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May 1, 2014 12:00 AM

Sniffing out what you shouldn’t miss in the arts this week.

Maybe it’s the changing of the seasons, the ongoing downtown renaissance or something else entirely, but EW has noticed a burst of creativity and talent breaking through what remains of winter’s fog; May 2’s First Friday ArtWalk is no exception. First stop is the 5th Street Public Market with “BLOOM,” featuring gardenscapes by Retro Green House, Sweet Pea Designs, Beeologique Bee Hives and more.

May 1, 2014 12:00 AM

Renowned for her sparkly, good-natured ad-lib ability, entertainer Carol Burnett graciously carved out a new role for women in film and television — one in which they could be funny and smart. Amy Poehler, Tina Fey, Kirsten Wiig and many others stand on Burnett’s shoulders. Now you can see this laugh-riot giant in real life, as the kids say these days, at the Hult May 7.

Renowned for her sparkly, good-natured ad-lib ability, entertainer Carol Burnett graciously carved out a new role for women in film and television — one in which they could be funny and smart. Amy Poehler, Tina Fey, Kirsten Wiig and many others stand on Burnett’s shoulders. Now you can see this laugh-riot giant in real life, as the kids say these days, at the Hult May 7.

May 1, 2014 12:00 AM

Is it just me, or is the Eugene theater scene undergoing something of an ascendance these days? Is there a minor renaissance of the dramatic arts going on in our midst? Could it be that, along with the hip, new vitality of our downtown, pushing out decades of apocalyptic slouch and economic zombification, this city is also experiencing a similar surge in creative endeavors and the venues that host them?

Is it just me, or is the Eugene theater scene undergoing something of an ascendance these days? Is there a minor renaissance of the dramatic arts going on in our midst? Could it be that, along with the hip, new vitality of our downtown, pushing out decades of apocalyptic slouch and economic zombification, this city is also experiencing a similar surge in creative endeavors and the venues that host them?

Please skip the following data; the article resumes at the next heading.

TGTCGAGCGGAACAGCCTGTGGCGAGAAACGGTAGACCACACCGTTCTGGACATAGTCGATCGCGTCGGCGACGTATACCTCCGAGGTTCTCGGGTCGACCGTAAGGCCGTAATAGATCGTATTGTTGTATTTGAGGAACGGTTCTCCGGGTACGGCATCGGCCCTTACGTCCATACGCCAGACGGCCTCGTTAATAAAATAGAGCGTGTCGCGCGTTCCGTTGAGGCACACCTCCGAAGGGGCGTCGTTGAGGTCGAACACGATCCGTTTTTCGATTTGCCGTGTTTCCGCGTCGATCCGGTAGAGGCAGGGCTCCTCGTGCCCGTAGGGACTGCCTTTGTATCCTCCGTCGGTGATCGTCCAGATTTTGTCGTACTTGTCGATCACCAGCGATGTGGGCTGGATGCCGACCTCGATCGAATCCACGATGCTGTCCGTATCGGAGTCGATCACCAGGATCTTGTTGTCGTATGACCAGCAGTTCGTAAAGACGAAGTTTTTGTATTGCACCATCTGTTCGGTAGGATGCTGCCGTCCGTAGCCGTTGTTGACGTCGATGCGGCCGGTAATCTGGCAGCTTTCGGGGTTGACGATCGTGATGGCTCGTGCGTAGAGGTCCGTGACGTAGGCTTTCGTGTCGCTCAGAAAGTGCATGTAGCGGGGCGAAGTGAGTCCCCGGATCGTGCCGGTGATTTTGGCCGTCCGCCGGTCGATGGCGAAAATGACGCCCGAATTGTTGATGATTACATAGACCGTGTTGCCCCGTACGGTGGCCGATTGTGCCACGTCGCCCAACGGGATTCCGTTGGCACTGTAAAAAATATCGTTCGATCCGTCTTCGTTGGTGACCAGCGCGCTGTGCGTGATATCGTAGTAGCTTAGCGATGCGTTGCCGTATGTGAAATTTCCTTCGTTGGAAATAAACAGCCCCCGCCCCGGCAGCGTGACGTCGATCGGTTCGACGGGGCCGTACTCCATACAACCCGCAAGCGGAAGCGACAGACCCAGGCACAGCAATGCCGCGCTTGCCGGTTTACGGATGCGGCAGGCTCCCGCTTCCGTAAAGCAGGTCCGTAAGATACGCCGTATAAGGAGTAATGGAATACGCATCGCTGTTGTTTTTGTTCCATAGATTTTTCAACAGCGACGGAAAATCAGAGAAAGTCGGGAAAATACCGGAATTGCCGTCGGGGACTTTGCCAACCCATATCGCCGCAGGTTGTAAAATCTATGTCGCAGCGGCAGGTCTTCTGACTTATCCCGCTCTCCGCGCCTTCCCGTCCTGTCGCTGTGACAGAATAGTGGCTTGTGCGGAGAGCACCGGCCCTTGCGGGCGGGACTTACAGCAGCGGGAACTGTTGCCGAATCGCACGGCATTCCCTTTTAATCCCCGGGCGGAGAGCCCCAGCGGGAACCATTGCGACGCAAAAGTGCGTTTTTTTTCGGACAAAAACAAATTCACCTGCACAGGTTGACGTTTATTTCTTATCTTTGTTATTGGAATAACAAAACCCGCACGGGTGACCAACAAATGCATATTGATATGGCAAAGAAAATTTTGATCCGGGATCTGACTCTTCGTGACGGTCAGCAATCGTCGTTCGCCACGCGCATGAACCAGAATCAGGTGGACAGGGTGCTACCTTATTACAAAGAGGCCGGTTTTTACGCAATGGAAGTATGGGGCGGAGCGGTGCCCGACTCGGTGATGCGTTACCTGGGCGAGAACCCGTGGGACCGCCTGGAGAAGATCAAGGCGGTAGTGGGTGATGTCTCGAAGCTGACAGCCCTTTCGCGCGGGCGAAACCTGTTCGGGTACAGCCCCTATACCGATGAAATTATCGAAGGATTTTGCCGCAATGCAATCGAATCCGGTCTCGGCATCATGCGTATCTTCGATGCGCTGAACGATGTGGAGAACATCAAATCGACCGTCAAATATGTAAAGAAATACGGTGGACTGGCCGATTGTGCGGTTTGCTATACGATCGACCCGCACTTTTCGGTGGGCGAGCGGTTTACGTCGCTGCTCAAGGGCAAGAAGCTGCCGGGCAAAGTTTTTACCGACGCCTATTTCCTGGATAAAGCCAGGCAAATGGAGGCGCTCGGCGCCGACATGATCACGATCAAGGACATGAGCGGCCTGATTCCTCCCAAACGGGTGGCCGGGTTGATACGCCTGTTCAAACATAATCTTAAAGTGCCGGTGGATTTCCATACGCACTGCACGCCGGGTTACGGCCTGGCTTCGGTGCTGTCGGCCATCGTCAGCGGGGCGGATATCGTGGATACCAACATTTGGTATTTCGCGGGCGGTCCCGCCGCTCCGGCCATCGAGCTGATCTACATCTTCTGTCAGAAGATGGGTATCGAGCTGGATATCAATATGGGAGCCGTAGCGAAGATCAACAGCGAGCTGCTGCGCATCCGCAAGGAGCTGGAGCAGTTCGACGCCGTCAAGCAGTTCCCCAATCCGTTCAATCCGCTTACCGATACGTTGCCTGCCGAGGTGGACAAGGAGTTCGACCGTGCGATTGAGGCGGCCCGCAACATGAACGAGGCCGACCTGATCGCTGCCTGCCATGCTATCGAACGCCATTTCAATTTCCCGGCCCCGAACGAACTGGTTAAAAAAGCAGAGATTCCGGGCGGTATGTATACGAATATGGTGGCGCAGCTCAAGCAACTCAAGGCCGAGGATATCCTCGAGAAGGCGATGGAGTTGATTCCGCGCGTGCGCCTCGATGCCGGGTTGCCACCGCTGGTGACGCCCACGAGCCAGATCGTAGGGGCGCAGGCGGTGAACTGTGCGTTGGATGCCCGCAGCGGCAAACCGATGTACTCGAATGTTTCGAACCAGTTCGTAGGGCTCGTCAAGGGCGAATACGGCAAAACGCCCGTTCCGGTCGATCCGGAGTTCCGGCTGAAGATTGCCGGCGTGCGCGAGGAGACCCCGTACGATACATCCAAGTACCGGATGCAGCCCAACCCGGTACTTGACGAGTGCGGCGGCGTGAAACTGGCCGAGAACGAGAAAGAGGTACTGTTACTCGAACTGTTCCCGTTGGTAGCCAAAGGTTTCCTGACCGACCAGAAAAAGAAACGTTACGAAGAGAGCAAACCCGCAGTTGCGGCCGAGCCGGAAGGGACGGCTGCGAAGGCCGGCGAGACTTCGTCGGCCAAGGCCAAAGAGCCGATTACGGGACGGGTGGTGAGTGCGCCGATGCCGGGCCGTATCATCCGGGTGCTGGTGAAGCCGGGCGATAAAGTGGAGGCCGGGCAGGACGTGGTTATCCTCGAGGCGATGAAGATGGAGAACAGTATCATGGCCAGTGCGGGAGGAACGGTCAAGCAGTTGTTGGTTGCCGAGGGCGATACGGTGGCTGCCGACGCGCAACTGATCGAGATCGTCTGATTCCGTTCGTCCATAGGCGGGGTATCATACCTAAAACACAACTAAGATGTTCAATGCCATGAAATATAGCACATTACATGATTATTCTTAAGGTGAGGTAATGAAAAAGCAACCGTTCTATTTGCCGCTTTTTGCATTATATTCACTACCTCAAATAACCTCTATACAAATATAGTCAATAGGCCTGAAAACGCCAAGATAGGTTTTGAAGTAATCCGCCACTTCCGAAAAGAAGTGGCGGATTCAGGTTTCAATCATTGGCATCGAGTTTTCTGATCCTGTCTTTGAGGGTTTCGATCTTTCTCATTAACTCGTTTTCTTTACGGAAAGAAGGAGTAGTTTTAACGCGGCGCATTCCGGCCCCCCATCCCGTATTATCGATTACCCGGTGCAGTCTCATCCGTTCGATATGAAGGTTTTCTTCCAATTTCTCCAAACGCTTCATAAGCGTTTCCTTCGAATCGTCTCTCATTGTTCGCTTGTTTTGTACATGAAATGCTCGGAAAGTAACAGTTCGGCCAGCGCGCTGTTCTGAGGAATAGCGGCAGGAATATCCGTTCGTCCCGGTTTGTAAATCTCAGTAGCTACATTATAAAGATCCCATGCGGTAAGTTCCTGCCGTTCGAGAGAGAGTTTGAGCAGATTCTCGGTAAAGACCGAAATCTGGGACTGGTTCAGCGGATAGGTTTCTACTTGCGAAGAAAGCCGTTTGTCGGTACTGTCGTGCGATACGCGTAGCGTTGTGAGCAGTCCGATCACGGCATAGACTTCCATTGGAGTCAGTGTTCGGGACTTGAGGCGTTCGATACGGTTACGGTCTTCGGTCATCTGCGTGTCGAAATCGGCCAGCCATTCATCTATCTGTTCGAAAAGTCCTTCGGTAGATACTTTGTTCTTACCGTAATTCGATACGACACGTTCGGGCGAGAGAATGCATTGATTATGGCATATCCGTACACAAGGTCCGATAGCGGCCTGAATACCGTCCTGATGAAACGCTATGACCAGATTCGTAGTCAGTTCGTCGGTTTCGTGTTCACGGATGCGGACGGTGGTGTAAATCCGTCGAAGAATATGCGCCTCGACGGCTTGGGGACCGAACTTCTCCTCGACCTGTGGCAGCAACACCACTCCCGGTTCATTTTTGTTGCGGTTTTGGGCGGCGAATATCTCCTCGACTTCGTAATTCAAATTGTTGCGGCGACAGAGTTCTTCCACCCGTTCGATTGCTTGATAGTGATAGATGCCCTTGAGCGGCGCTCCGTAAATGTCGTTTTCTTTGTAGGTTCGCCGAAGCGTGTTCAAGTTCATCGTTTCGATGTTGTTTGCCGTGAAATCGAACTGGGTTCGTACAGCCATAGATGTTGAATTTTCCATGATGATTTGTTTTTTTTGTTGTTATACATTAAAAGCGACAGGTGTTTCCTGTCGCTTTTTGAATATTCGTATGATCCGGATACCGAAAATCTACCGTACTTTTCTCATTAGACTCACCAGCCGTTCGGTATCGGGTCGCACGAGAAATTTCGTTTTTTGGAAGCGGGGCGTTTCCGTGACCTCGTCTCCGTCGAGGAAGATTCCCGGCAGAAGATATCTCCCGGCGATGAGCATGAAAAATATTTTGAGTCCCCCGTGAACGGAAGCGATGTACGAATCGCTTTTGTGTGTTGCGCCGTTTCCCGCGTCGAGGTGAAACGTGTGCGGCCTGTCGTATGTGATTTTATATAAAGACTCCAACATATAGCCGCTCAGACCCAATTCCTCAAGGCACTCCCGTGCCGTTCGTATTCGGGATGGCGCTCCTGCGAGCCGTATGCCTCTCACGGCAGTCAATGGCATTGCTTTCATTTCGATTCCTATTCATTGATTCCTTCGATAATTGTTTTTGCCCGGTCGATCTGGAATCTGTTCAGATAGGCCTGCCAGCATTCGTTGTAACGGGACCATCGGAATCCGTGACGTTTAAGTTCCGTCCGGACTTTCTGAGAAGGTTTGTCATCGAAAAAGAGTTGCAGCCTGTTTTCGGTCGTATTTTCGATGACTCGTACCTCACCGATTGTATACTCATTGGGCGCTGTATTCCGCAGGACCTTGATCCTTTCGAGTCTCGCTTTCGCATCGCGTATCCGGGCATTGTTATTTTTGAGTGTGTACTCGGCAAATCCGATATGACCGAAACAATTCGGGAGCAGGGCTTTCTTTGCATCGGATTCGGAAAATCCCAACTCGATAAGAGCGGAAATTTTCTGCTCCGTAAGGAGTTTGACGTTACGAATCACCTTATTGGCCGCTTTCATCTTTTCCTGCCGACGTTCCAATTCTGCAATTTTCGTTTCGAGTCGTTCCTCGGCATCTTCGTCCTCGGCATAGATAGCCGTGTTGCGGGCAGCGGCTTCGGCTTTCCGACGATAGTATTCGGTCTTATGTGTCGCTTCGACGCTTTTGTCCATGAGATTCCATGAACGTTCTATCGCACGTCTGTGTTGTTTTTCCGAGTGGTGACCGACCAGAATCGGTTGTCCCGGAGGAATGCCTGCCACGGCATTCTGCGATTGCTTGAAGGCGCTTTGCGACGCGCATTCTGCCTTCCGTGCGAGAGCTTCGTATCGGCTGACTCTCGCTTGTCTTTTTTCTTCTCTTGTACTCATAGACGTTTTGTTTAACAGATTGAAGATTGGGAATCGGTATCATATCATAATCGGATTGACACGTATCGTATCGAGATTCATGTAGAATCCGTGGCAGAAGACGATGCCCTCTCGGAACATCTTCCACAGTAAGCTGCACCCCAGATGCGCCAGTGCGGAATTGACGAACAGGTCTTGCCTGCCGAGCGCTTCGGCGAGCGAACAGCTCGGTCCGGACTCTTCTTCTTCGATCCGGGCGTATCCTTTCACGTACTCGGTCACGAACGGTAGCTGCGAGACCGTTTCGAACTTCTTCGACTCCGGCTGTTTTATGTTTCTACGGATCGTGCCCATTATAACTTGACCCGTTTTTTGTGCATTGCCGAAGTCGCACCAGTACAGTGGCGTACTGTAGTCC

May 1, 2014 12:00 AM

The human memory is a most wily creature, a Picasso-like construction of images and emotions. And if we manipulate our own memories, to what extent is anything we remember real?

The human memory is a most wily creature, a Picasso-like construction of images and emotions. And if we manipulate our own memories, to what extent is anything we remember real?

Part psychological study, part fast-paced thriller, The Other Place is a play that explores the fascinating study of memory. According to The New York Times, the play is “cunningly constructed entertainment that discloses its nifty twists at intervals that keep us intrigued.” 

May 1, 2014 12:00 AM

Among the world’s wine-savvy folks, there’s no doubt that Oregon can produce some of the planet’s best wines, especially pinot noir, notoriously tricky to grow, ripen and vinify into the wine that ranks among the most desirable to wine-lovers. Our state’s pinot noirs have emerged as distinctive for their depth and complexity but particularly for a certain freshness of flavor that seems to derive from our peculiar land and climate (plus the talents of so many winemakers). As a result, the north end of the Willamette Valley gets a lot of well-earned attention. It looms large on folks’ mental wine maps.